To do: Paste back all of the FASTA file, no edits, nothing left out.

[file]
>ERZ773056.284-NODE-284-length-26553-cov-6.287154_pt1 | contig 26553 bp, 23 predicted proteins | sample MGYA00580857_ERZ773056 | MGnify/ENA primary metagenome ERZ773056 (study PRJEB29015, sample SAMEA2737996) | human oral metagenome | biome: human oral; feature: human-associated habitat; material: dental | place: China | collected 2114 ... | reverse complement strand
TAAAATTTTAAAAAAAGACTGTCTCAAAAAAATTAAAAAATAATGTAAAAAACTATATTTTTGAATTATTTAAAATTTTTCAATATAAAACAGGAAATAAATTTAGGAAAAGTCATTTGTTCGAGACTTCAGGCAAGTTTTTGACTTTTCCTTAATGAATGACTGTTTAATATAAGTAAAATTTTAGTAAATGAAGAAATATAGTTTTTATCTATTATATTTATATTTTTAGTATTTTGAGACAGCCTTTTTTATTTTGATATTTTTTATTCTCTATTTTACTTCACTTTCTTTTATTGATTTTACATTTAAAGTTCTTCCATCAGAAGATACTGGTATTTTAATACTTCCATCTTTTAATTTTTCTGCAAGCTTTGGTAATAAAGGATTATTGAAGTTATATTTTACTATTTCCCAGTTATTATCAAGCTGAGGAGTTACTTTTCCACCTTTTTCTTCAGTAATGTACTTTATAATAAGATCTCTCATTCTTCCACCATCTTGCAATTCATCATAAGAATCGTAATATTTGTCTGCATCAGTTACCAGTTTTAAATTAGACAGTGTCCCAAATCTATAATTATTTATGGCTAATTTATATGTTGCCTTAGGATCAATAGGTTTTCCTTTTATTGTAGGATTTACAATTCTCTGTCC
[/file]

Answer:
>ERZ773056.284-NODE-284-length-26553-cov-6.287154_pt1 | contig 26553 bp, 23 predicted proteins | sample MGYA00580857_ERZ773056 | MGnify/ENA primary metagenome ERZ773056 (study PRJEB29015, sample SAMEA2737996) | human oral metagenome | biome: human oral; feature: human-associated habitat; material: dental | place: China | collected 2114 ... | reverse complement strand
TAAAATTTTAAAAAAAGACTGTCTCAAAAAAATTAAAAAATAATGTAAAAAACTATATTTTTGAATTATTTAAAATTTTTCAATATAAAACAGGAAATAAATTTAGGAAAAGTCATTTGTTCGAGACTTCAGGCAAGTTTTTGACTTTTCCTTAATGAATGACTGTTTAATATAAGTAAAATTTTAGTAAATGAAGAAATATAGTTTTTATCTATTATATTTATATTTTTAGTATTTTGAGACAGCCTTTTTTATTTTGATATTTTTTATTCTCTATTTTACTTCACTTTCTTTTATTGATTTTACATTTAAAGTTCTTCCATCAGAAGATACTGGTATTTTAATACTTCCATCTTTTAATTTTTCTGCAAGCTTTGGTAATAAAGGATTATTGAAGTTATATTTTACTATTTCCCAGTTATTATCAAGCTGAGGAGTTACTTTTCCACCTTTTTCTTCAGTAATGTACTTTATAATAAGATCTCTCATTCTTCCACCATCTTGCAATTCATCATAAGAATCGTAATATTTGTCTGCATCAGTTACCAGTTTTAAATTAGACAGTGTCCCAAATCTATAATTATTTATGGCTAATTTATATGTTGCCTTAGGATCAATAGGTTTTCCTTTTATTGTAGGATTTACAATTCTCTGTCC